5 November, 2015   By: Alex Forrest

You won’t believe it, but the Toyota Camry is very special and I’m going to tell you why.

It’s special because no other car has copped as much flak for simply being very good at the job it was designed to do.

It’s cheap to run, it blends in and says nothing about the personality of the driver except that they probably work in sales.

Red Toyota Camry

The car itself though, is as reliable as sunrise, very affordable, roomy, easy on fuel and has the resale value of a gold bar.

All of that has been applicable to Toyota Camrys for the last 400 years.

This latest Camry though, has deviated slightly from that path. It has an edgy, guppy-mouthed front end designed to make it look more planted on the road, a longer and wider body and a newly designed bonnet.

In fact, the only panel carried over from the previous model is the roof.

Also, the top of the range Atara SX variants even get blacked-out wheels, just like the cool kids in their modified sports cars.

The Camry was never born to be wild, but there’s evidence here it might be about undo its top button and try its first white wine spritzer.

Silver Toyota Camry

Appearance aside, the new Camry (launched in May 2015) has also brought with it some major price reductions.

The entry level Altise variant is down from $30,490 plus on roads in the previous model, to $26,490 in the current one.

The Camry Hybrid has gone from $34,990 for the previous model, down to $30,490 for the new one. That also makes the Camry Hybrid $2,000 cheaper than the considerably smaller Prius.

However, while the Camry is cheaper than some of its competitors like the Mazda6 and Ford Mondeo, make sure you check the spec sheets for the variants you’re comparing.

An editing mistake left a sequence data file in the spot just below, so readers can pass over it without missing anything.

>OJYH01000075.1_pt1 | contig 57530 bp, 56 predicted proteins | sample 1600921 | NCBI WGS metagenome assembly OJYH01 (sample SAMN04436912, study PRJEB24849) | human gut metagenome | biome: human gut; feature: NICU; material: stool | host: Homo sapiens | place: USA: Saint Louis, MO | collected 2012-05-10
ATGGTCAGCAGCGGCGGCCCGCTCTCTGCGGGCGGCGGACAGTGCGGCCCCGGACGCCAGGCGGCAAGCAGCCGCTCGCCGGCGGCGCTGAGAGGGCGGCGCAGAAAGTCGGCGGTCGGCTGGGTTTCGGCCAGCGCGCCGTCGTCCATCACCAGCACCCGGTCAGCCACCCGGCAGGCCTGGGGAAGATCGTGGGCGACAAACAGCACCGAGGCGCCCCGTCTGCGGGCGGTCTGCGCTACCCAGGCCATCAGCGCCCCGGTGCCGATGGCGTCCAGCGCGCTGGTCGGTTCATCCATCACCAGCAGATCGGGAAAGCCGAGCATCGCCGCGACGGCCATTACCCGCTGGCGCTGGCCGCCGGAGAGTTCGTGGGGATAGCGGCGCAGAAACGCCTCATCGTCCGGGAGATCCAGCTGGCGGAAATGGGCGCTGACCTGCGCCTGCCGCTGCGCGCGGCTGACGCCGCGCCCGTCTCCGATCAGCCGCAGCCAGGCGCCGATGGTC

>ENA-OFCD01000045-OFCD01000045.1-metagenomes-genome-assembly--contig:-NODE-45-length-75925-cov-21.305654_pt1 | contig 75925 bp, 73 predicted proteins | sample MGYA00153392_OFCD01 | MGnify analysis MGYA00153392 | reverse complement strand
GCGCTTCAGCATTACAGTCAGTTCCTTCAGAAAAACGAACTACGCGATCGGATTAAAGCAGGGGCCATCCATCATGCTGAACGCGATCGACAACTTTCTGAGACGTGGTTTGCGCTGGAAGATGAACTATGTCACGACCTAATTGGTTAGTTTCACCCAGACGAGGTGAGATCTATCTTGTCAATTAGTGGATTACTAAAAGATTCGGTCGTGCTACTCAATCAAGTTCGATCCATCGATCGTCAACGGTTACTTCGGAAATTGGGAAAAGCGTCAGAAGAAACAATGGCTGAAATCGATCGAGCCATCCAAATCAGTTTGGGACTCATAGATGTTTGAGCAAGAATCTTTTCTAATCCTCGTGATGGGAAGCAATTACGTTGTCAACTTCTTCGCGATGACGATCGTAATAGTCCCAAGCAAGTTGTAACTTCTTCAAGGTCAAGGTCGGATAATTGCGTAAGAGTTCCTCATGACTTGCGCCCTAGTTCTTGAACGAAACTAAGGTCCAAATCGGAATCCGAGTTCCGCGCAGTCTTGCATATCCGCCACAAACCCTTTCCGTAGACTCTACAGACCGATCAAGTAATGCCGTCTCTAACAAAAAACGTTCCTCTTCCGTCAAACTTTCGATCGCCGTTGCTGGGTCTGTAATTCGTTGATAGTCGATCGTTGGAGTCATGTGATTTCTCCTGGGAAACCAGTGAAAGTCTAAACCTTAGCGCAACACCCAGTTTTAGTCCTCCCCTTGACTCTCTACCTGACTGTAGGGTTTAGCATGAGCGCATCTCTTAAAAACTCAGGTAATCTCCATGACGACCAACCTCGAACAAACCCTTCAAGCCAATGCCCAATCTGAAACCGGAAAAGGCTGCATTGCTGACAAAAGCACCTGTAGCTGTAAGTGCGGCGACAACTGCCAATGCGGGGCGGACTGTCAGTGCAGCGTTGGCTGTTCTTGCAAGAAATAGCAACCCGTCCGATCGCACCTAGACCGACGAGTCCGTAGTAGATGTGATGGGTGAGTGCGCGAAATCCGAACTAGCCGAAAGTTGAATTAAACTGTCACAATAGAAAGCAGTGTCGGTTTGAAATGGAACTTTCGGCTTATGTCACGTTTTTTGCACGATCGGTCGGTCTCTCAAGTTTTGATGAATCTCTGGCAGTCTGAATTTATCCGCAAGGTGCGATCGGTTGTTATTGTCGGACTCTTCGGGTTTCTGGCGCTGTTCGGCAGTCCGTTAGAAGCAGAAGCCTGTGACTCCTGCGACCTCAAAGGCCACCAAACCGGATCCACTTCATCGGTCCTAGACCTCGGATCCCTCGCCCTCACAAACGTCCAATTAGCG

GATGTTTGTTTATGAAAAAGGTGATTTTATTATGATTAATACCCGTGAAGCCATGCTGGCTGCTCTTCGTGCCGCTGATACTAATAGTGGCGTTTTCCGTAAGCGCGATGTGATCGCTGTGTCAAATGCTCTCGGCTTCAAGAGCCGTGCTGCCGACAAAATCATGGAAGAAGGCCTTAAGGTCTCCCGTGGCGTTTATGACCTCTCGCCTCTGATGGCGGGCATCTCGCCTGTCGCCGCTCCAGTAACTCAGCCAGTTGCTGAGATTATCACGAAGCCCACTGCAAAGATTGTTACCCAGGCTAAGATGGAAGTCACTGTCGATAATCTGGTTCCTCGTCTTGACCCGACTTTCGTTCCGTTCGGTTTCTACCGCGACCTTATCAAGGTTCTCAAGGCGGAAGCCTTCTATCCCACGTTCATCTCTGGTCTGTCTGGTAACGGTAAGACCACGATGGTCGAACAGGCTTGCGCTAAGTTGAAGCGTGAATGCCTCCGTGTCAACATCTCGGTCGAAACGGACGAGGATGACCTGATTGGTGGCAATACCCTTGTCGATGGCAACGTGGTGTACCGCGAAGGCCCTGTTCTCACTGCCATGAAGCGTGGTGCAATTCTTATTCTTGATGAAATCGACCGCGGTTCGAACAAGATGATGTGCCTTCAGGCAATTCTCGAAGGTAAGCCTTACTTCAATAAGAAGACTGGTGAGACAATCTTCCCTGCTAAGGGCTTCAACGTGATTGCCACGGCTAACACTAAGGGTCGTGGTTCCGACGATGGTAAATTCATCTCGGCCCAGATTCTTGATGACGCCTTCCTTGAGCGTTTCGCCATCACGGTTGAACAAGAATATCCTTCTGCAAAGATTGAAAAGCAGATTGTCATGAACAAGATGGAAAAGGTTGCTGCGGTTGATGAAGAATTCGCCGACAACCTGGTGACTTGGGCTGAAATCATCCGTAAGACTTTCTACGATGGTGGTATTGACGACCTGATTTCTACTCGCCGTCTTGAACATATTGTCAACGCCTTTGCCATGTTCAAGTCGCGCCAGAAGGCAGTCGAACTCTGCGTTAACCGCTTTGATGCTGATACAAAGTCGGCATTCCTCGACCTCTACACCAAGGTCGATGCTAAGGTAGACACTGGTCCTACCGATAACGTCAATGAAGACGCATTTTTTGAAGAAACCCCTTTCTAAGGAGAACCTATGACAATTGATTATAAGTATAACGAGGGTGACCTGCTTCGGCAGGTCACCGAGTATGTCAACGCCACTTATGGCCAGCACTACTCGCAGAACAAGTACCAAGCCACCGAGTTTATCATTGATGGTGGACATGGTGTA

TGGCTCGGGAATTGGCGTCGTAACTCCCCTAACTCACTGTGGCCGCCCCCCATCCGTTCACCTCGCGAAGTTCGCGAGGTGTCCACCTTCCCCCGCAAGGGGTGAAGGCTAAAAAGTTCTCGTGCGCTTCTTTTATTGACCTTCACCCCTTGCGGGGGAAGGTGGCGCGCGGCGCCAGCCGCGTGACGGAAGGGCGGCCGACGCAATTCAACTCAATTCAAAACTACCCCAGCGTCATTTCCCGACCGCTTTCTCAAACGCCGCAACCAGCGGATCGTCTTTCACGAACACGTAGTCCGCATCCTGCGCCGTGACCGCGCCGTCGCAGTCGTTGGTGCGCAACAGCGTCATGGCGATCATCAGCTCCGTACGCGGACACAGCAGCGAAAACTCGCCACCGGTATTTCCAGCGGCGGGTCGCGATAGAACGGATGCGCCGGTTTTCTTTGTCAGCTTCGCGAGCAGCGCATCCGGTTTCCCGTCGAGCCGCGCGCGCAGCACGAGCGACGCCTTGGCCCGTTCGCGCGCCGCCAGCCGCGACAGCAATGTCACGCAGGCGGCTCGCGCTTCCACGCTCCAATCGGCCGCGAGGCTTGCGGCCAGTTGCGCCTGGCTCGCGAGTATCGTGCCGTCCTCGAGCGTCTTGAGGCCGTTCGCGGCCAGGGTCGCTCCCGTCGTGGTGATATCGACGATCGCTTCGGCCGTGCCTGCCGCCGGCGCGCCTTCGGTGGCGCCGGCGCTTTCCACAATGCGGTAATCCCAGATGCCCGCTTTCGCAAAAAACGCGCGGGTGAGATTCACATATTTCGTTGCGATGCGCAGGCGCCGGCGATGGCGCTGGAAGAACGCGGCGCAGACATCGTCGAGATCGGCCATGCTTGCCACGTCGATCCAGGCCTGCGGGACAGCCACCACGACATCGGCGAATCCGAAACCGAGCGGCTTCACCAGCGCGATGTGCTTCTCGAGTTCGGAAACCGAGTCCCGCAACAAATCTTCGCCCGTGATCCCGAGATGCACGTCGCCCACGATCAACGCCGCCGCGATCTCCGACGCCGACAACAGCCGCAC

Price cuts like this can also bring equipment deficits, and the more expensive alternatives may also have items like sat nav and front parking sensors where the Camry may not.

Inside, there are still acres of leg room for rear passengers. In the Camry Hybrid, boot space still suffers some intrusion from the battery.

Toyota Camry interior

The positive trade-off here is not just incredibly low fuel consumption for a car this size (5.2 litres/100km in the official ADR test), but surprisingly sprightly performance thanks to the 151kW produced by the combined efforts of the petrol and electric power plants. With the help of the electric motor, it feels much more composed under acceleration compared with other mid-sizers which only have a naturally aspirated petrol engine.

Compared with the old model, we found that in moderate traffic, the new Camry Hybrid could also spend more time running in electric mode before the petrol engine starts.

Still under the skin, Toyota says the steering rack ratio in the new Camry is slightly faster (six per cent) and suspension damping has also been revised to improve roll stiffness but still retain an acceptable ride over corrugations.

This will be the last Toyota Camry made in Australia and that’s a pity, because in many ways, it also contradicts many of the clichés about Camrys and white bread blandness.

It’s bigger, its pricing has been cut, it drives better (but isn’t the best in class), and its edgy styling isn’t for everyone.

None of those are bad things.


2015 Toyota Camry Hybrid specifications
Price driveaway (as tested):


Engine: 2.5-litre four-cylinder petrol/electric hybrid
Power: 118kW @ 5700rpm (petrol); 151kW (combined)
Torque: 213Nm @ 4500rpm (petrol)
Claimed fuel economy: 5.2L/100km
ANCAP Rating: 5 stars
CO2 Emissions: 121g/km